It’s New Year’s resolution time. As good a time as any to spread the word about polyphenols. They’re olive oil’s most raved about health component. And if you haven’t heard about them, they promote good health and have shown to help prevent disease.
So what exactly are polyphenols – other than a mouthful of a word? They’re a form of phytonutrient found in plants that may reduce the risk of heart disease and cancer. How do they do that? Polyphenols are a potent antioxidant – one that can decommission a nasty molecule in your body called a free radical. Free radicals can ricochet around inside your body and harm good cells. Antioxidants, such as the polyphenols found in olive oil, work to neutralize free radicals; protecting the body from their harmful antics.
“These antioxidants circulate in the body, hooking up with free radicals, unstable compounds thought to play a role in more than 60 different health conditions including cancer and atherosclerosis, as well as aging.” Polyphenols, in other words, act as a pretty powerful cell protector inside your body. Extra virgin olive oil, in particular, is rich in polyphenols.
Thanks in large part to the recent spotlight on the Mediterranean Diet, extensive research has been done on the phytonutrient composition of olive oil. What they’ve discovered is an extensive list of phytonutrients; one of the most praised is its polyphenols. The amount of polyphenols found in olive oil is truly amazing!
There are a multitude of polyphenols found in extra virgin olive oil. Hydroxytyrosol (HT), being one form, helps protect our blood vessels from being damaged by overly reactive oxygen molecules by triggering changes at a genetic level.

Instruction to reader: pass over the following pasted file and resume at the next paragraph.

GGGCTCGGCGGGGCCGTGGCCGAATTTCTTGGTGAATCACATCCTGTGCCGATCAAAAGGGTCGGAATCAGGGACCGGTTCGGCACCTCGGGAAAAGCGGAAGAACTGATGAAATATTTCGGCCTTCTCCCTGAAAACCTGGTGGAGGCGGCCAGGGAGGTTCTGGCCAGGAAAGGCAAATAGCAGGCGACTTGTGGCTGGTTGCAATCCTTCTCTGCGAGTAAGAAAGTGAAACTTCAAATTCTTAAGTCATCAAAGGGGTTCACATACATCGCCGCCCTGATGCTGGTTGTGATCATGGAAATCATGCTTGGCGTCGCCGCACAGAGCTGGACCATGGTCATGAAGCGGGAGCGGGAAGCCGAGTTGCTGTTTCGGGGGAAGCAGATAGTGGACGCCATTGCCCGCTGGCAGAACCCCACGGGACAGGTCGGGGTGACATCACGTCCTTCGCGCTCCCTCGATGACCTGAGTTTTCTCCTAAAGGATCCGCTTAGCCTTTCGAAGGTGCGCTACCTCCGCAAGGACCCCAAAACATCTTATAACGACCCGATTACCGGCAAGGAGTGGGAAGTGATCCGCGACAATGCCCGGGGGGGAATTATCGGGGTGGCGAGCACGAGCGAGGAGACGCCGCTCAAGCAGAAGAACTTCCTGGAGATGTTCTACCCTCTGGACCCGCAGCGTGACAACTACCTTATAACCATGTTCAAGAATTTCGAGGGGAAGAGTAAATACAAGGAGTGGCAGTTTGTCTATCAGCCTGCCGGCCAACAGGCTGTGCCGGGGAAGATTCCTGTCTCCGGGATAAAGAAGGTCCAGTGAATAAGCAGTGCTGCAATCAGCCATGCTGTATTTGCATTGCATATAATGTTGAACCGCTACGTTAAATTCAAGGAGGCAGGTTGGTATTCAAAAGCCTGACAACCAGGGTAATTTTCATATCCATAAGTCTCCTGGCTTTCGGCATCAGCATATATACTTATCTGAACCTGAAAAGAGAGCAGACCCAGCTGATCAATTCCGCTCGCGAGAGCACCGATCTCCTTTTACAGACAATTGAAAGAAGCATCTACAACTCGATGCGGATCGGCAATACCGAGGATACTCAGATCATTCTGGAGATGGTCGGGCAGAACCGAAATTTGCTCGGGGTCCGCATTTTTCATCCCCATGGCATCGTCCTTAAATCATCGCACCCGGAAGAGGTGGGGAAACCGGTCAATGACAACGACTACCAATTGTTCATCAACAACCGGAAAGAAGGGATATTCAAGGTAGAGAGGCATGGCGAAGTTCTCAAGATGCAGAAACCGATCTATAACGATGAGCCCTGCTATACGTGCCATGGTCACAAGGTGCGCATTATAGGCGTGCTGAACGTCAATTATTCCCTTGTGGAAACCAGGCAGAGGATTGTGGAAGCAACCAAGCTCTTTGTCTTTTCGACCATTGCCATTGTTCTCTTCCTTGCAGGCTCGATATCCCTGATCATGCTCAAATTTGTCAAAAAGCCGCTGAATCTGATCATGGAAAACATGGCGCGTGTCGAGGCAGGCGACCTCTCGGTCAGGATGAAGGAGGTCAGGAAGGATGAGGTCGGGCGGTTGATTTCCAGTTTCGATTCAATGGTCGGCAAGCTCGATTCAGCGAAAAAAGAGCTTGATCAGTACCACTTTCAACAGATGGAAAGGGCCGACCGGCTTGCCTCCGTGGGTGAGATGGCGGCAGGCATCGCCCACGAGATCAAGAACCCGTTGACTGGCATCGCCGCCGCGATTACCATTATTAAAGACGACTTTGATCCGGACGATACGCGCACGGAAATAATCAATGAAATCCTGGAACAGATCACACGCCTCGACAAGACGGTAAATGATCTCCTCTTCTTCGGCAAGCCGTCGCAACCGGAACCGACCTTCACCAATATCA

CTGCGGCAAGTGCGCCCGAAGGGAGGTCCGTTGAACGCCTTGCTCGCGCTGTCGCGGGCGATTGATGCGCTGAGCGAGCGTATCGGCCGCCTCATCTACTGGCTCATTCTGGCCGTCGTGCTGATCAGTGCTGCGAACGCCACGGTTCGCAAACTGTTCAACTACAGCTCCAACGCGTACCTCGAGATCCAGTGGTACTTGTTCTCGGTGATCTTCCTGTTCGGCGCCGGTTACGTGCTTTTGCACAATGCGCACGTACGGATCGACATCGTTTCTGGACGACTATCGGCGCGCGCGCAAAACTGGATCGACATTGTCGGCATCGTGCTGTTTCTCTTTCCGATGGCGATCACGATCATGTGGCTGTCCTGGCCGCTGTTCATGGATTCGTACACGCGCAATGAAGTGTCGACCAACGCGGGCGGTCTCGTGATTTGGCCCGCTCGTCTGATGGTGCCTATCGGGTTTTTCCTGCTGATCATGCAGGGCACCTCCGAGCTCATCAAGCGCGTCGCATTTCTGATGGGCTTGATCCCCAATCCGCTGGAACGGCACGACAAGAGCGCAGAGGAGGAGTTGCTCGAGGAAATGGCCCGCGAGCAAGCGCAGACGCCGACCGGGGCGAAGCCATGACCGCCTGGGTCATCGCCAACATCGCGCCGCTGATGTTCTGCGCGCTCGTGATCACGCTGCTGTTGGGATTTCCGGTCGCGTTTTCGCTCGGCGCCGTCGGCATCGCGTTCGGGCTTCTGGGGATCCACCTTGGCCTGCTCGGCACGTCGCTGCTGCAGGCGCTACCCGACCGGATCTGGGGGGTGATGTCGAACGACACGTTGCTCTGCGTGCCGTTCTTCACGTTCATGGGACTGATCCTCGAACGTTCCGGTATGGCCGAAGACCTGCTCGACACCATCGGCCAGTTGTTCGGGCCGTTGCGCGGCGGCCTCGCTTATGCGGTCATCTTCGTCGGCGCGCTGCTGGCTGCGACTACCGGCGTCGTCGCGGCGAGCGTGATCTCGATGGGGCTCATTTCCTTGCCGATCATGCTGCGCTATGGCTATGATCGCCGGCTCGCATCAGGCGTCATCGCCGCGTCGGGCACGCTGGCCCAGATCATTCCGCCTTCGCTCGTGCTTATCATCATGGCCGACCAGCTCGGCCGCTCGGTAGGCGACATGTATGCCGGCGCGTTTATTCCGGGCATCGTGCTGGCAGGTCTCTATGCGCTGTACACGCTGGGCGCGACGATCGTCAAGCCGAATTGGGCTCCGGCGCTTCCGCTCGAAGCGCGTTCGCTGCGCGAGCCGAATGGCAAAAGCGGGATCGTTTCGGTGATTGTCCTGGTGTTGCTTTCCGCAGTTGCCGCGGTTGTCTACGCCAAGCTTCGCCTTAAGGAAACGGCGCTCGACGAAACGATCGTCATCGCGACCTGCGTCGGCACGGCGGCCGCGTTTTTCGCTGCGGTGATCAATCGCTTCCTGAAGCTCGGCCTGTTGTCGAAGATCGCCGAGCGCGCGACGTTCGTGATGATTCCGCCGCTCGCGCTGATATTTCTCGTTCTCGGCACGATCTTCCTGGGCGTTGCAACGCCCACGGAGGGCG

Several of the polyphenols found in olive oil—including hydroxytyrosol, oleuropein and luteolin—have shown to be especially helpful in avoiding unhealthy blood clotting by keeping our blood platelets in check.
New research is showing that polyphenols in olive oil may help balance the bacteria in our digestive tract; slowing the growth of unwanted bacteria. On this list of polyphenols are: oleuropein, hydroxytyrosol, tyrosol and ligstroside. Some of these polyphenols are specifically able to inhibit the growth of the Helicobacter pylori bacterium; the bacterium that leads to stomach ulcers and other unwanted digestive problems. Yet another category of polyphenols called secoiridoids, continues to be a focus in research on prevention of digestive tract cancers.
The list of benefits goes on and on. So how do you get these polyphenol benefits from extra virgin olive oil? According to The World’s Healthiest Foods, “These anti-inflammatory benefits of extra virgin olive oil do not depend on large levels of intake. As little as 1-2 tablespoons of extra virgin olive oil per day have been shown to be associated with significant anti-inflammatory benefits.”
Other foods rich in polyphenols include: onions, apples, tea, red wine, swiss chard, cantaloupe, cabbage, flax seeds, strawberries, blueberries, and cranberries.